Diabetes remains one of the most misunderstood and underestimated of all common medical conditions.
To enhance the quality of diabetes care and improve health outcomes and quality of life for all those living with diabetes, the European Diabetes Forum (EUDF) convened experts from across the diabetes landscape – healthcare professionals, researchers, industry representatives, and people living with diabetes to come up with specific and achievable policy recommendations. These highlight three areas where – if certain steps are taken – progress is readily within reach: integrated care, registries, and digital technologies.
1. Integrated care
Integrated care is an emergent set of practices that seeks to move away from care that is fragmented, episodic, and service-based, towards care that is continuous, coordinated, and outcomes-focused. Healthcare professionals, researchers, industry representatives, and PwD collaborating within EUDF have identified five priorities to make progress in integration of diabetes care:
- Framework to assess integration
- Integrated care pathways
- Financial incentives
- Implementation strategy
Read more about “Five Priorities for Advancing Integrated Care”
2. Data and registries
Diabetes registries, which collect, track and analyse patient data on parameters ranging from clinical characteristics, risk factor control indicators, diabetes-related complications, and treatments, can become an essential tool for improving the quality of diabetes care and securing better outcomes for people with diabetes when integrated in the diabetes care system.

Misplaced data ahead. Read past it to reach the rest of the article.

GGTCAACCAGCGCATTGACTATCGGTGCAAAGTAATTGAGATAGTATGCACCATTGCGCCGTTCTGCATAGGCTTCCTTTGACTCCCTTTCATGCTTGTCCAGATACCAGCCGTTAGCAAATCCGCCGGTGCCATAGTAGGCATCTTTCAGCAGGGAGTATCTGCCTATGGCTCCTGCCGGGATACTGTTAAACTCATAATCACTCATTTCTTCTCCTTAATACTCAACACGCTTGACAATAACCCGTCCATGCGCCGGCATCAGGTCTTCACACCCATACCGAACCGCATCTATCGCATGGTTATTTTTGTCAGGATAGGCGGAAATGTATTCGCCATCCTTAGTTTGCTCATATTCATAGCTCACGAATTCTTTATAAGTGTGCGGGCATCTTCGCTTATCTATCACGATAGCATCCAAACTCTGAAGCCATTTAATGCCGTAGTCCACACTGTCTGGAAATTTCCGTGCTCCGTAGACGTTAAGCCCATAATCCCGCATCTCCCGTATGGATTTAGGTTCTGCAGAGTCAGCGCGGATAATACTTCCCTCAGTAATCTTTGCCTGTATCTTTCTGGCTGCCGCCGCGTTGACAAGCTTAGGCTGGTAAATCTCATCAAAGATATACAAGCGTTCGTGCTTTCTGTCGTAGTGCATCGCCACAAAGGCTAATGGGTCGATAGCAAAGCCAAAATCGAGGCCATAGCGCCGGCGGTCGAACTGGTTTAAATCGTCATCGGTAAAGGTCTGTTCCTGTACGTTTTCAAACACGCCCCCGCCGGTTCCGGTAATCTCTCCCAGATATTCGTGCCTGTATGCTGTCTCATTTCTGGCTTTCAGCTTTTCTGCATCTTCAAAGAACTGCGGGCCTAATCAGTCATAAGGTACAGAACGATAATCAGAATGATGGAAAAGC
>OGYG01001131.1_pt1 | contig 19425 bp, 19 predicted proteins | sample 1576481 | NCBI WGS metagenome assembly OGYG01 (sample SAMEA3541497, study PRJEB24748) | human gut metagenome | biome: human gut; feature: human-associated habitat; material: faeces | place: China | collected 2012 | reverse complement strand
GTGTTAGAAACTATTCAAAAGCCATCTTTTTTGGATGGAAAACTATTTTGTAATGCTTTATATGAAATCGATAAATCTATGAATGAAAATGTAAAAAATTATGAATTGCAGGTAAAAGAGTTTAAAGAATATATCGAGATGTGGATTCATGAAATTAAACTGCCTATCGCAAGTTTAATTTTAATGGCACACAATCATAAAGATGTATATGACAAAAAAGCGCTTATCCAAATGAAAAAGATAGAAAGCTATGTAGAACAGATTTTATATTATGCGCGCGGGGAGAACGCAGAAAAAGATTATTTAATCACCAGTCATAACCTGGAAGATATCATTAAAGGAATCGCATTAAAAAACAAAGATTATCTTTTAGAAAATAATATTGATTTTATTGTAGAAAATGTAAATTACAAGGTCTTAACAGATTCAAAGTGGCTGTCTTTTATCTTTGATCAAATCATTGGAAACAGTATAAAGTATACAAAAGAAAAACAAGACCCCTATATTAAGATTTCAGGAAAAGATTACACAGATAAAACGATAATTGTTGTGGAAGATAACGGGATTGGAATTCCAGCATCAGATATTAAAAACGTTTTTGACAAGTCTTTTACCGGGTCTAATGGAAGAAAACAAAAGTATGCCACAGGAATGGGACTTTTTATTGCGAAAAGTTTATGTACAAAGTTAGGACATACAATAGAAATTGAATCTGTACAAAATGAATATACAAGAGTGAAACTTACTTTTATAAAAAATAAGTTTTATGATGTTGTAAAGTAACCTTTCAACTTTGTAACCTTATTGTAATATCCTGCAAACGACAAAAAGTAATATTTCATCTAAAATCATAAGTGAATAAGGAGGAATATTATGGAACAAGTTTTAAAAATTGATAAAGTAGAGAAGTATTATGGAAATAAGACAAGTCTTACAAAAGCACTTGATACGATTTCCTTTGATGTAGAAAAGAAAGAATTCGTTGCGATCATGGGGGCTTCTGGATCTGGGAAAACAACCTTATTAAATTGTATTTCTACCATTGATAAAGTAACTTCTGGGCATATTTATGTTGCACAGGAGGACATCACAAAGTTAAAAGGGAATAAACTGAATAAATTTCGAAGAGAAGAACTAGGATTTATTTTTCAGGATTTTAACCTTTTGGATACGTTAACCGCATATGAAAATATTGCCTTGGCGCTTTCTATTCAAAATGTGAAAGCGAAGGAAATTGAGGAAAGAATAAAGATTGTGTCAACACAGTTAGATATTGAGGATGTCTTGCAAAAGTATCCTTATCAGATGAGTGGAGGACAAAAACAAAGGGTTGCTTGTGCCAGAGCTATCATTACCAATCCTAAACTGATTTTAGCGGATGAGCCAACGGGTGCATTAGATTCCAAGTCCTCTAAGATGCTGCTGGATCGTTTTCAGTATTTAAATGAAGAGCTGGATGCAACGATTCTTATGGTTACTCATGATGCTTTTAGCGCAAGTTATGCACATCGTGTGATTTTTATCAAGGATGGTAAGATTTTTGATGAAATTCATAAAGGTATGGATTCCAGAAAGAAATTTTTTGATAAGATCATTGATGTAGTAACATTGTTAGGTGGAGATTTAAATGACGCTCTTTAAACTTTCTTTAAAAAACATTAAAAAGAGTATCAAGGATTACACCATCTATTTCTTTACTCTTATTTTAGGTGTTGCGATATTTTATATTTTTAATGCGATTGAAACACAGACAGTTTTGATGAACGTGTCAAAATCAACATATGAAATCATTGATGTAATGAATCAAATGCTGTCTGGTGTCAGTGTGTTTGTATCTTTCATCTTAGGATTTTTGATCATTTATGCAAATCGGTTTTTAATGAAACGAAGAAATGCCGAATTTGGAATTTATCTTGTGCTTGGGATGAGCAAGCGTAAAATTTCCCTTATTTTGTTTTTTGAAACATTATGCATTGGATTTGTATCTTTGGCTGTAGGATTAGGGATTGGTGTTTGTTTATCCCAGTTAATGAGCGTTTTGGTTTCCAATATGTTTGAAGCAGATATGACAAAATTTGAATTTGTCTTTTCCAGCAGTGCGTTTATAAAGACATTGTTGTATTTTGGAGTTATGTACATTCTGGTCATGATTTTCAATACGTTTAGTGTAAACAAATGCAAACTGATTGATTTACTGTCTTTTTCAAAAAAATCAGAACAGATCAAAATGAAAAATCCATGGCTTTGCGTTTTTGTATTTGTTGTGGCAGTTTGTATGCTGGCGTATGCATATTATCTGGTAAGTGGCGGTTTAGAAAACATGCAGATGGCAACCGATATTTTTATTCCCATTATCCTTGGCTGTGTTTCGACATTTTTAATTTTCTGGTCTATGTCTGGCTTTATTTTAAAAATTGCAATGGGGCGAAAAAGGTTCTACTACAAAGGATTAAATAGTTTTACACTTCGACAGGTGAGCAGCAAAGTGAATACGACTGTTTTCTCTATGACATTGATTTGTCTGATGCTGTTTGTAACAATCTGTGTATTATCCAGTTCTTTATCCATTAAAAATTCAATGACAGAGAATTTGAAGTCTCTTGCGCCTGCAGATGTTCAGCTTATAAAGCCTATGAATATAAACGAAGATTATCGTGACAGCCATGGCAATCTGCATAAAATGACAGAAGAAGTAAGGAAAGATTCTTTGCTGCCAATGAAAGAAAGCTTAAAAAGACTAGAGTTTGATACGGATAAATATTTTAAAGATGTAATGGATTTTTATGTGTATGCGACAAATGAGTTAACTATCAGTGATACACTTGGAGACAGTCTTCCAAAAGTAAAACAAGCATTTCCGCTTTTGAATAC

EUDF recommendations on enabling high-quality diabetes care through the use of data and diabetes registries include:
- Developing procedures and governance models for registries
- Ensuring robust coverage and complete data flow
- Maintaining flexible and adaptable registries
- Developing implementation strategies
Read more about “Diabetes Registries: Enabling high quality diabetes care”
Digital technologies are driving significant changes in healthcare, offering new solutions to assist in preventing, diagnosing and treating chronic diseases. Diabetes is ideally suited to benefit from these types of digital tools, given it is a largely self-managed condition and heavily data-driven. In this context, mobile health applications have the potential to help people with diabetes track the information related to their condition, while also facilitating a more informed and data-driven approach to decision-making from HCPs.
EUDF’s roadmap recommendations for mobile applications in diabetes include:
- Developing a user-centred app
- Developing a best practice access pathway for apps
- Supporting the integration and uptake of high-quality apps into the health ecosystem
Read more about “The Promise of Digital Tools: A roadmap for apps”